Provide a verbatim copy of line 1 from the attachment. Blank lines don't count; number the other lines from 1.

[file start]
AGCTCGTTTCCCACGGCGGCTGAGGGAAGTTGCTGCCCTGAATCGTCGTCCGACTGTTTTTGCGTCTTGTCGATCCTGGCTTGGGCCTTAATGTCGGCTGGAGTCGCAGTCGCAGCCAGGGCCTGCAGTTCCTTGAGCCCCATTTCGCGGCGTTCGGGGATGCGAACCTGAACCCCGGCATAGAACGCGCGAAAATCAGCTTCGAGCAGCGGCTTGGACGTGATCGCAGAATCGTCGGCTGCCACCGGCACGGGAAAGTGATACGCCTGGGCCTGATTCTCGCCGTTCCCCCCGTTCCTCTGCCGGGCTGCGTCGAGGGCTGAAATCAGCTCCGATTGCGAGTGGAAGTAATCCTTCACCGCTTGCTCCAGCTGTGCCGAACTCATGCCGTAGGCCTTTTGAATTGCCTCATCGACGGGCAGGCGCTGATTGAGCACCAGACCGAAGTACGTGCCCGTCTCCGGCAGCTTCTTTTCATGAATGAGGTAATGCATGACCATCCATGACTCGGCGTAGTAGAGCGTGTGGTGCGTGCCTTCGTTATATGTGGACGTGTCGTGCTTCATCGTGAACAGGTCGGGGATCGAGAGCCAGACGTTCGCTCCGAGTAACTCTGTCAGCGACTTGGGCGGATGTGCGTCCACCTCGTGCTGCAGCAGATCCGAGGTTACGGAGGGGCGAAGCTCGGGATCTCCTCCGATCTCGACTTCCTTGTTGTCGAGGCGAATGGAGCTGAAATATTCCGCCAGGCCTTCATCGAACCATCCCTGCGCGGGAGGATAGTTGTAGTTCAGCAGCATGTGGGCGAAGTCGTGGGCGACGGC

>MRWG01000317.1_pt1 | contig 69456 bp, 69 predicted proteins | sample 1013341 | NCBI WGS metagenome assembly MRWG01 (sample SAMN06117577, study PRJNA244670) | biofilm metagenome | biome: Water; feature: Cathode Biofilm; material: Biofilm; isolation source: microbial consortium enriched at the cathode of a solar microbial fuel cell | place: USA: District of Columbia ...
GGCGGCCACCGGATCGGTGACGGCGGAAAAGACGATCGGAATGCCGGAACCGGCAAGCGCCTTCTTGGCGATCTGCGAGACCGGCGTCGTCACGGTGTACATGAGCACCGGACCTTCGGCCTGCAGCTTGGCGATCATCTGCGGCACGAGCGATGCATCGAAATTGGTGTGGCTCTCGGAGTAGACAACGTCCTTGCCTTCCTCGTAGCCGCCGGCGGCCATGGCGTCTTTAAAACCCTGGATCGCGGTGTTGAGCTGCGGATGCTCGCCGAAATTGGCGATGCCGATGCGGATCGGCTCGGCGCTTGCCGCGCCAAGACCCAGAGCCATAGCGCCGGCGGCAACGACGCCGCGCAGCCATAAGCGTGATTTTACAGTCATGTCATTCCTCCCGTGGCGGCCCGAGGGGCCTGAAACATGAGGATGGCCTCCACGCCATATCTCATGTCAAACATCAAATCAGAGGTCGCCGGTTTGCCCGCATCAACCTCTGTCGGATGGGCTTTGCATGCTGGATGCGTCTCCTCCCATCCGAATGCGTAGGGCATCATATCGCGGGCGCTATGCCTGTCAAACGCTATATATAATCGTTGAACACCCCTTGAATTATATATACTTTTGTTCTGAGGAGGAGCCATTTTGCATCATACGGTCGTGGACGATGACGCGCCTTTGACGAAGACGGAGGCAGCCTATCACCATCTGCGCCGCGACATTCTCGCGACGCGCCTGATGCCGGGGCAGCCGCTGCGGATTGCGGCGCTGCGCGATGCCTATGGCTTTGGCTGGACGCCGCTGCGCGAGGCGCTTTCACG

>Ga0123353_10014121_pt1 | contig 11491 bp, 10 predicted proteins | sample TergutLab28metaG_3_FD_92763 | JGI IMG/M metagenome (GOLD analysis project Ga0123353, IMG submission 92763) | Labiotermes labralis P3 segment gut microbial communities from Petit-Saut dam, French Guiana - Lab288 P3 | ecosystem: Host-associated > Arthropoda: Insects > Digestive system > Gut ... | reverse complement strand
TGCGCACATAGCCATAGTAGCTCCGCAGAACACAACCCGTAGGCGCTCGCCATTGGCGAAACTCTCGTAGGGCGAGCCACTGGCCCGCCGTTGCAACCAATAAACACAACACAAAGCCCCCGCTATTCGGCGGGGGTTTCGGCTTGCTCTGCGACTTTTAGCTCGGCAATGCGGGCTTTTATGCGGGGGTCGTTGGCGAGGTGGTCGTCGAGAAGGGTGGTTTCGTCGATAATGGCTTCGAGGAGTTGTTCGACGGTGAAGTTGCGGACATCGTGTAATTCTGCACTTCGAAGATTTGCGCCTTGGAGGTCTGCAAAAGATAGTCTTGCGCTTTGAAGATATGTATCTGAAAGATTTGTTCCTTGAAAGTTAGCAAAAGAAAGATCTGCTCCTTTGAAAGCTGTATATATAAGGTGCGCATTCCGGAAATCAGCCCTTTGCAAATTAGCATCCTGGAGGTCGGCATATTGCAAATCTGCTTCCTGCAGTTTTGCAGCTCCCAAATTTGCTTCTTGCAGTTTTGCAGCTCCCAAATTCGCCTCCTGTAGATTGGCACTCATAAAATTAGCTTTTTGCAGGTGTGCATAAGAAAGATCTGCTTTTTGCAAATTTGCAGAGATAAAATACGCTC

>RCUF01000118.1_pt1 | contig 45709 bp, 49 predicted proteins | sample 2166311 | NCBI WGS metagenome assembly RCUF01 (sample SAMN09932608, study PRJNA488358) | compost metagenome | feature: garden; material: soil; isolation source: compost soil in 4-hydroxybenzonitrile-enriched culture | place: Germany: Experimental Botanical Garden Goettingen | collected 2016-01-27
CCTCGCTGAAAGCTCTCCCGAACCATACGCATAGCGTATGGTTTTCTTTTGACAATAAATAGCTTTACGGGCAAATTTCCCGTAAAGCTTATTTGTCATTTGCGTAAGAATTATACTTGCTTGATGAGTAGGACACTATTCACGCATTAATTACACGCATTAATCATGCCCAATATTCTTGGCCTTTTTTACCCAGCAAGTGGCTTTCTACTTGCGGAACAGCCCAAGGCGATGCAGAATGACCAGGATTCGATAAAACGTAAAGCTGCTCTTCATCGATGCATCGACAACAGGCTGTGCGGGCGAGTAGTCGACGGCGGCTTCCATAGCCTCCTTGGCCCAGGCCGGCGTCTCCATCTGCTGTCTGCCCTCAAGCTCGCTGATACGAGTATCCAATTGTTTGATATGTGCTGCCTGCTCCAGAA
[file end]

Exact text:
AGCTCGTTTCCCACGGCGGCTGAGGGAAGTTGCTGCCCTGAATCGTCGTCCGACTGTTTTTGCGTCTTGTCGATCCTGGCTTGGGCCTTAATGTCGGCTGGAGTCGCAGTCGCAGCCAGGGCCTGCAGTTCCTTGAGCCCCATTTCGCGGCGTTCGGGGATGCGAACCTGAACCCCGGCATAGAACGCGCGAAAATCAGCTTCGAGCAGCGGCTTGGACGTGATCGCAGAATCGTCGGCTGCCACCGGCACGGGAAAGTGATACGCCTGGGCCTGATTCTCGCCGTTCCCCCCGTTCCTCTGCCGGGCTGCGTCGAGGGCTGAAATCAGCTCCGATTGCGAGTGGAAGTAATCCTTCACCGCTTGCTCCAGCTGTGCCGAACTCATGCCGTAGGCCTTTTGAATTGCCTCATCGACGGGCAGGCGCTGATTGAGCACCAGACCGAAGTACGTGCCCGTCTCCGGCAGCTTCTTTTCATGAATGAGGTAATGCATGACCATCCATGACTCGGCGTAGTAGAGCGTGTGGTGCGTGCCTTCGTTATATGTGGACGTGTCGTGCTTCATCGTGAACAGGTCGGGGATCGAGAGCCAGACGTTCGCTCCGAGTAACTCTGTCAGCGACTTGGGCGGATGTGCGTCCACCTCGTGCTGCAGCAGATCCGAGGTTACGGAGGGGCGAAGCTCGGGATCTCCTCCGATCTCGACTTCCTTGTTGTCGAGGCGAATGGAGCTGAAATATTCCGCCAGGCCTTCATCGAACCATCCCTGCGCGGGAGGATAGTTGTAGTTCAGCAGCATGTGGGCGAAGTCGTGGGCGACGGC